W&L Law Professor Publishes Children’s Book on Corporate Personhood How are people like companies? Prof. Carliss Chatman explains in her new children's book, "Companies are People Too."
Prof. Carliss Chatman, who specializes in corporate and commercial law, joined W&L Law in 2018. Her teaching and scholarship is influenced largely by 11 years of legal practice in complex commercial litigation, mass tort litigation and the representation of small and start-up businesses in the United States and the Kingdom of Saudi Arabia. As a result, her scholarship is intersectional with a focus on issues at the heart of commercial litigation: the interplay of business entities, government and natural persons.
Prof. Chatman’s current research and writing projects are varied and include two business law casebooks, an article examining the use of slavery in commercial law simulations, and a book chapter that reimagines the Citizens United opinion using the framework of critical race feminism. Add to that her just released children’s book “Companies are People Too,” in which she endeavors to explain to kids and adults alike how corporations function. Illustrated by Winsome Reid, the book is available for purchase on Amazon.
Below, Prof. Chatman explains her motivation for writing the book and what she hopes readers will take away from the story.
Where did you get the idea for the book?
I was inspired to write the book by one of my friends who asked me to explain what I do like I would explain it to a five-year-old. He said “you keep talking about corporate governance and personhood, and I have no idea what you mean.” So I told him I would throw together a PowerPoint for him, and that’s actually where the text of the book comes from.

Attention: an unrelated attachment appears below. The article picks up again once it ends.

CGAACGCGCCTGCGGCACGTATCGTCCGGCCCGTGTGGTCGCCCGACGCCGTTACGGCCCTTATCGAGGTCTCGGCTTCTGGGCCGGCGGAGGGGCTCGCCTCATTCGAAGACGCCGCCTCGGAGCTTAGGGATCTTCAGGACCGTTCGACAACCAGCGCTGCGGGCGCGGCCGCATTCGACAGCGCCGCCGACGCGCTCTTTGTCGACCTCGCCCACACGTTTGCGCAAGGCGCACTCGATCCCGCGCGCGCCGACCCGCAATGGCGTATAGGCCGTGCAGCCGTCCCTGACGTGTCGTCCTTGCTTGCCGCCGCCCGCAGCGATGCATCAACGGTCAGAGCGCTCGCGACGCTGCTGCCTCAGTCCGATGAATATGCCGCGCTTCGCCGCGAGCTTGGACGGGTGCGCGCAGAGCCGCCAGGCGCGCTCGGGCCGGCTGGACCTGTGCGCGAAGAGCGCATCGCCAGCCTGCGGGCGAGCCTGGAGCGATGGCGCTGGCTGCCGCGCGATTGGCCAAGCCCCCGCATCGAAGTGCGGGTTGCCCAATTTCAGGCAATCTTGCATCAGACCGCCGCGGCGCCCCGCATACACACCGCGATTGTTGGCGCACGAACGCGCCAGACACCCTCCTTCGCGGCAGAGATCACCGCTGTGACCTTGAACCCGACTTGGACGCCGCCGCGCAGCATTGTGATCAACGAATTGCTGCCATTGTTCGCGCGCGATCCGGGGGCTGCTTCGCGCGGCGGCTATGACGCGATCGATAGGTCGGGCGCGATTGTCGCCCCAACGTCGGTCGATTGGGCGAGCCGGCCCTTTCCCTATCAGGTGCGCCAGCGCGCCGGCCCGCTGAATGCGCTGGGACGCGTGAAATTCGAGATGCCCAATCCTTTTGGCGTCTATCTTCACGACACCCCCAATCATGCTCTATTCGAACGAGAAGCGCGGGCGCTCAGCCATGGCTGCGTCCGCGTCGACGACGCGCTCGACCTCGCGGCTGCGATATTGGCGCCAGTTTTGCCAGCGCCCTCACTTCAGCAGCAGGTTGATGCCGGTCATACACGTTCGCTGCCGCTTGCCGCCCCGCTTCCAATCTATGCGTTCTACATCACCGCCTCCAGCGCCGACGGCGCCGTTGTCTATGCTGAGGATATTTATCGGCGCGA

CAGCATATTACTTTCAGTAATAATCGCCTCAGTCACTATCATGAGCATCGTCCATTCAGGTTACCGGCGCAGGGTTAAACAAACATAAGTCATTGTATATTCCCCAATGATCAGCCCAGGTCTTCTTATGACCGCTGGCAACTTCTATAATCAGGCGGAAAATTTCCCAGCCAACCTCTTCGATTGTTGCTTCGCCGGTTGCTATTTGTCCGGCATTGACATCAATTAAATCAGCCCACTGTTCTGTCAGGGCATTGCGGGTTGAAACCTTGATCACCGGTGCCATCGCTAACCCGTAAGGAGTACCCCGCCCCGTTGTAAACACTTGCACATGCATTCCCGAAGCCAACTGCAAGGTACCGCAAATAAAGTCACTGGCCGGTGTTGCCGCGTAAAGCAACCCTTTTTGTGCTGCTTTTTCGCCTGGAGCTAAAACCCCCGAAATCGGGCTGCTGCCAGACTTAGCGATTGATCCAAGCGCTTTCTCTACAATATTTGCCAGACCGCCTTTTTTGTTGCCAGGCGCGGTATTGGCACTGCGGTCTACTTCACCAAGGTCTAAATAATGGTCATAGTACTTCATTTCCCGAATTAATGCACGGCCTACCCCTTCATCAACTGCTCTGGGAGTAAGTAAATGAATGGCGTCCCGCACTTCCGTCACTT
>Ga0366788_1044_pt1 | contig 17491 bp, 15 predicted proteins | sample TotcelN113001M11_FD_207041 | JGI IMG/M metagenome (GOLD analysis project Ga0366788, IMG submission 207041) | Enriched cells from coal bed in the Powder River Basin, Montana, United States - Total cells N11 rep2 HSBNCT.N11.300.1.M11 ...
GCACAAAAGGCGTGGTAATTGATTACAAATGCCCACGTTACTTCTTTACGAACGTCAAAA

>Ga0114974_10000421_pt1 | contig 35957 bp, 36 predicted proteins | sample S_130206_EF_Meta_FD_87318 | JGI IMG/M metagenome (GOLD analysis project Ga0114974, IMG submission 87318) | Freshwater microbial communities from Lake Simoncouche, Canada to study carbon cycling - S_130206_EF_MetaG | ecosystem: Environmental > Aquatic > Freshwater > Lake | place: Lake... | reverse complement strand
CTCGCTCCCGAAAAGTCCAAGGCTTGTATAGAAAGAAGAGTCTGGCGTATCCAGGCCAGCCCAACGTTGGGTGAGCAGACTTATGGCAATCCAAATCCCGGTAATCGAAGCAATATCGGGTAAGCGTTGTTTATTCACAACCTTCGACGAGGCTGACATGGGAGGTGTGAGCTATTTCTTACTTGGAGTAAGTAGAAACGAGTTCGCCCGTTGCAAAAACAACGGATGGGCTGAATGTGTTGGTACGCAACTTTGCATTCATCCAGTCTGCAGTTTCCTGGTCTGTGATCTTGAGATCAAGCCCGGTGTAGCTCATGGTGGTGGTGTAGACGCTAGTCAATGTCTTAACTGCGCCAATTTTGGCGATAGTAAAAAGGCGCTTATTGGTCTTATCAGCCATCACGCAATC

What topics do you address in the book?
The book addresses the fundamental notion of personhood and how it is what enables companies to do business in the world just like human beings. Specifically, I give some everyday examples of what personhood allows a business to do—like having employees, signing contracts, and suing or being sued.
To what extent does the Citizens United case inform notions of corporate personhood, and how does that interact with the topics you cover?
Citizens United creates the need for the book, for children and their parents too. Many are under the misconception that corporate personhood starts with Citizens United, when in fact it’s a hundreds year old concept—going back to the Romans. The opinion alters the rights of corporate persons, but it does not create personhood. I have gotten comments from parents, before they read the book, that it is in support of Citizens United, but that’s simply not the case. To me it exposes a knowledge gap that needs to be addressed. We all do business with companies and do not think twice about the idea that our paycheck or receipt doesn’t have the name of a human being on it.
The illustrations in the book showcase a great deal of diversity. Can you explain that?
After I found the illustrator, Winsome Reid, on Instagram, I told her I wanted the illustrations to be as inclusive as possible. We have LGTBQ people, and a Black family. There are some Black cultural representations like the hair salon and the church. I also wanted to normalize the idea of Black people being business owners. So we have a Black man going to work and signing a lease with a company. We are also concerned about not reinforcing negative stereotypes, so we made sure the person going to jail is not Black. The illustrations look like the world I grew up in, and I think it’s important for other Black children to see themselves and their lives on the page.
What do you hope readers will take away from the book?
A children’s book is a great way to deliver the information in a way that is accessible to readers of all levels. I hope that for the young readers it can spark an interest in business and entrepreneurship. For the older readers, I hope to contribute to business literacy.